“Every problem has a solution, every barrier can be overturned and perceptions can be changed. We need to make sure that Equality, Diversity and Inclusion is not just a ‘tick-box’ exercise.”
Preston North End fan, Mo Patel, has been a practicing Muslim supporter all his life, but for some time didn’t feel comfortable attending live matches due to his religious beliefs and practices.
He attended his first match at Deepdale as a five-year-old, but admits that he “didn’t ever feel fully comfortable” going to games.
His experience has since led to his subsequent dedicated and passionate support for the club, as he worked to help make Preston North End more inclusive for supporters from all ethnicities and religious backgrounds.
Having volunteered with Preston North End Community Trust on their Ramadan Project, Mo was keen to influence fans from all religions in making them feel welcome at the club and his continued enthusiasm and support has seen him secure a role as Community Engagement Officer at PNE Community Trust.
“Growing up and going to football matches, I felt there were barriers in my way to prevent me from attending live games,” Mo said, speaking at the annual EFL Trust Conference.
“I loved football but it wasn’t really a nice place to be because I didn’t feel fully comfortable.”
With 90% of the population surrounding Deepdale Stadium being from the South Asian community, Mo saw an opportunity for change.
“For us at Preston North End, it’s about serving our local community in the way in which it needs,” he continued.
“Before I started in my role I could name on one hand the amount of people from the South Asian community that came to North End and accessed our provisions in place at Deepdale.
“If you’re a Muslim football fan in the winter months attending a 3pm kick-off, you have to make the decision between going to the game or completing your religious practices. I was always torn between fulfilling my religious responsibilities or watching my football team and that’s the case for so many people.”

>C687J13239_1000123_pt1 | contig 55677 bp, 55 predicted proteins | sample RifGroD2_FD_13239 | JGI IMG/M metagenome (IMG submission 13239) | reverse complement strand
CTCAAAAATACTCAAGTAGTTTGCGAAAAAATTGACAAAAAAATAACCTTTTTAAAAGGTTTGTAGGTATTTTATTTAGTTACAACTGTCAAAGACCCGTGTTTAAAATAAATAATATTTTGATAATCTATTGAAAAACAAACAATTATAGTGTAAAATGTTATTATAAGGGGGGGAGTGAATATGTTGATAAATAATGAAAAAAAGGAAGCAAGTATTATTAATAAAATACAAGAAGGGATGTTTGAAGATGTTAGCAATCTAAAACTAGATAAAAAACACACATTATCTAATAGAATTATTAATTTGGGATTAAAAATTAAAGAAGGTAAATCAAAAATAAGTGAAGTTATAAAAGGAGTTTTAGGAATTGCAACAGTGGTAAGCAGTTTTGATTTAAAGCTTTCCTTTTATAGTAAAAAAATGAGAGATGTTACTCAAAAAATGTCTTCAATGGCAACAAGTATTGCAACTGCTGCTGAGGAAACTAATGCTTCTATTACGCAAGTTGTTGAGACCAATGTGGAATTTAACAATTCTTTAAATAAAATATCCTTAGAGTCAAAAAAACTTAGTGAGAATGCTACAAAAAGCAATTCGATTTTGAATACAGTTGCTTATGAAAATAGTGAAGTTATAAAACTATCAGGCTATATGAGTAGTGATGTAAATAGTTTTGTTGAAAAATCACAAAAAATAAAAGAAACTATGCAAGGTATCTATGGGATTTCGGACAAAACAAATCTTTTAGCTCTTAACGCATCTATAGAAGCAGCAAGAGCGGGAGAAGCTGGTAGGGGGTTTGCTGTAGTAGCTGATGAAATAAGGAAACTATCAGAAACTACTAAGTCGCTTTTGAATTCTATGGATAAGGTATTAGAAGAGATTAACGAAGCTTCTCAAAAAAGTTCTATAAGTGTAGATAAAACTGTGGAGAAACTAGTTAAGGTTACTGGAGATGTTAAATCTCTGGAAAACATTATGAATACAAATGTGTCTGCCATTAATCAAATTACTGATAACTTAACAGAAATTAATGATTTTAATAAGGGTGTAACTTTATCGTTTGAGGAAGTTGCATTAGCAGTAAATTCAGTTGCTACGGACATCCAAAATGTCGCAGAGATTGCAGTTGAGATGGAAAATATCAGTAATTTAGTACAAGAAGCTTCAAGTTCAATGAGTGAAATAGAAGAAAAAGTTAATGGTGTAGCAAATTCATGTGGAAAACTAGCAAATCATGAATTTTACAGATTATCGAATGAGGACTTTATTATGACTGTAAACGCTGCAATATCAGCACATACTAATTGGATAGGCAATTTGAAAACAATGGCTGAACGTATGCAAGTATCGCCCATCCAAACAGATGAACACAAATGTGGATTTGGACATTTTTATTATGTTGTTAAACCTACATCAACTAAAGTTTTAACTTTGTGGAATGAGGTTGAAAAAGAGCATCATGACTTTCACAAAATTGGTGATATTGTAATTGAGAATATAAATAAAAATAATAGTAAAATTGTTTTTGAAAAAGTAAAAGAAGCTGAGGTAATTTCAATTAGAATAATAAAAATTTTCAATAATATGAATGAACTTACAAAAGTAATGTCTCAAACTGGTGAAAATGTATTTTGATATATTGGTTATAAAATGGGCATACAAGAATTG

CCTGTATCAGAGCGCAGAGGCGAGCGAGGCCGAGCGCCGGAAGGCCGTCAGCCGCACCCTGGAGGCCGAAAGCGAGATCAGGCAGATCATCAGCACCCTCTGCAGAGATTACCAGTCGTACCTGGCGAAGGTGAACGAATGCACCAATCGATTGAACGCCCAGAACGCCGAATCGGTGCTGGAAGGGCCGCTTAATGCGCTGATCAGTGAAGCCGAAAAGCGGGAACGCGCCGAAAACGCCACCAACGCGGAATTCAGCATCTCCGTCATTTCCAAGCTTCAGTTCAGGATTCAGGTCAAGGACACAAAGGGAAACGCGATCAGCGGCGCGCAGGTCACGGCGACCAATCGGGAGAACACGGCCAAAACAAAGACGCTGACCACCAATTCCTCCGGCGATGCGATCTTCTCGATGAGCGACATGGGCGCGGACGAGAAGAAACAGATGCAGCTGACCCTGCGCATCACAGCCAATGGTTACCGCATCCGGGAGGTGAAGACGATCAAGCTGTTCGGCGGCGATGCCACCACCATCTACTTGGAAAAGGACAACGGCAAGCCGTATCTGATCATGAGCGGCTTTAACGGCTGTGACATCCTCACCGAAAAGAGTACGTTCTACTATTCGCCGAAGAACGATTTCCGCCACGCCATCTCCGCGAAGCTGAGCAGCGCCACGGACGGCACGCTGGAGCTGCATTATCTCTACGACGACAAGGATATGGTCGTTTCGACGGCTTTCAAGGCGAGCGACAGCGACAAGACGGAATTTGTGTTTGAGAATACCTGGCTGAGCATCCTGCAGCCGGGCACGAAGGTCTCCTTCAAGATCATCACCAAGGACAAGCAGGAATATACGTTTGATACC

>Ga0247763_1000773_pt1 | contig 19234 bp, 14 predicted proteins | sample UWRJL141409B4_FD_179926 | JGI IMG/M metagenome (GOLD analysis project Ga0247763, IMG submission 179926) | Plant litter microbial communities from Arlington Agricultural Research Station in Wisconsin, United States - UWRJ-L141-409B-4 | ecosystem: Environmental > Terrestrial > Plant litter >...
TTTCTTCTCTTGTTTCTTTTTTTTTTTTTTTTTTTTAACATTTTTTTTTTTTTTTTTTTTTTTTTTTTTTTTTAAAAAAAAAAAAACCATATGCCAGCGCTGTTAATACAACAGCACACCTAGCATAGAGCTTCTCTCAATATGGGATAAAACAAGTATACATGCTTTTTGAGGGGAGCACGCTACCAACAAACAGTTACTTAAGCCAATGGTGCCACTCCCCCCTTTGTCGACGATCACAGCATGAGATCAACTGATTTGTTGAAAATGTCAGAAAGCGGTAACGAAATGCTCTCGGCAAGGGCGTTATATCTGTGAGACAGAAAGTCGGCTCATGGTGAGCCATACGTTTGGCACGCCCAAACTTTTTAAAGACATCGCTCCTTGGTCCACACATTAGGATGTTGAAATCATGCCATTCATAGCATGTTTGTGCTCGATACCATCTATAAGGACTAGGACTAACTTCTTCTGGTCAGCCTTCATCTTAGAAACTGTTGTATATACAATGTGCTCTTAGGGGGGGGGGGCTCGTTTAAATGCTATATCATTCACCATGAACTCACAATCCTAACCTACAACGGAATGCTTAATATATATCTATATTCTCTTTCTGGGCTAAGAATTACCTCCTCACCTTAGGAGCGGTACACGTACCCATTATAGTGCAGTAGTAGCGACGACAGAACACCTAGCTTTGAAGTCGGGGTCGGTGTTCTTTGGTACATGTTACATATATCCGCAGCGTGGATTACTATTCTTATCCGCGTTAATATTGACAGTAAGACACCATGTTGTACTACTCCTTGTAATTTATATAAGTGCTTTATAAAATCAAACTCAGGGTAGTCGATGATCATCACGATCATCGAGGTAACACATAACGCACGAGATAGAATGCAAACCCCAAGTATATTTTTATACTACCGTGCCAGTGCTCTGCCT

Mo recalled his own personal experiences of being unable to fulfil his religious prayers at half-time due to Deepdale not having the facilities.
“I asked a steward if there was somewhere for me to pray at half-time and I was told I’d have to leave the stadium if I wanted somewhere to pray. I remember that day and I know people who didn’t come back until last year because of that.”
October saw Preston North End open its first-ever multi-faith prayer room to allow supporters of all faiths and backgrounds to attend games at Deepdale and pray on home matchdays.
The prayer room opens 90 minutes before kick-off and remains open to supporters until after full-time. Due to growing demand, the club opened two more and now have a total of three prayer rooms in use on a home matchday at Deepdale Stadium.
Mo added: “We only had about four to five people access it at first, but as the season went on and as more people found out about our provisions, the room quickly filled and we opened a second and a third one shortly afterwards.
“I walk around the stadium on a matchday now and in all four corners of the ground I see people from the South Asian community. For me personally, it’s so pleasing and it makes me really proud to see that we’re a club that can accommodate people from all ethnicities.
“Every problem has a solution, every barrier can be overturned and perceptions can be changed. It just depends on how motivated and passionate you are. We need to make sure that Equality, Diversity and Inclusion is not just a ‘tick-box’ exercise.”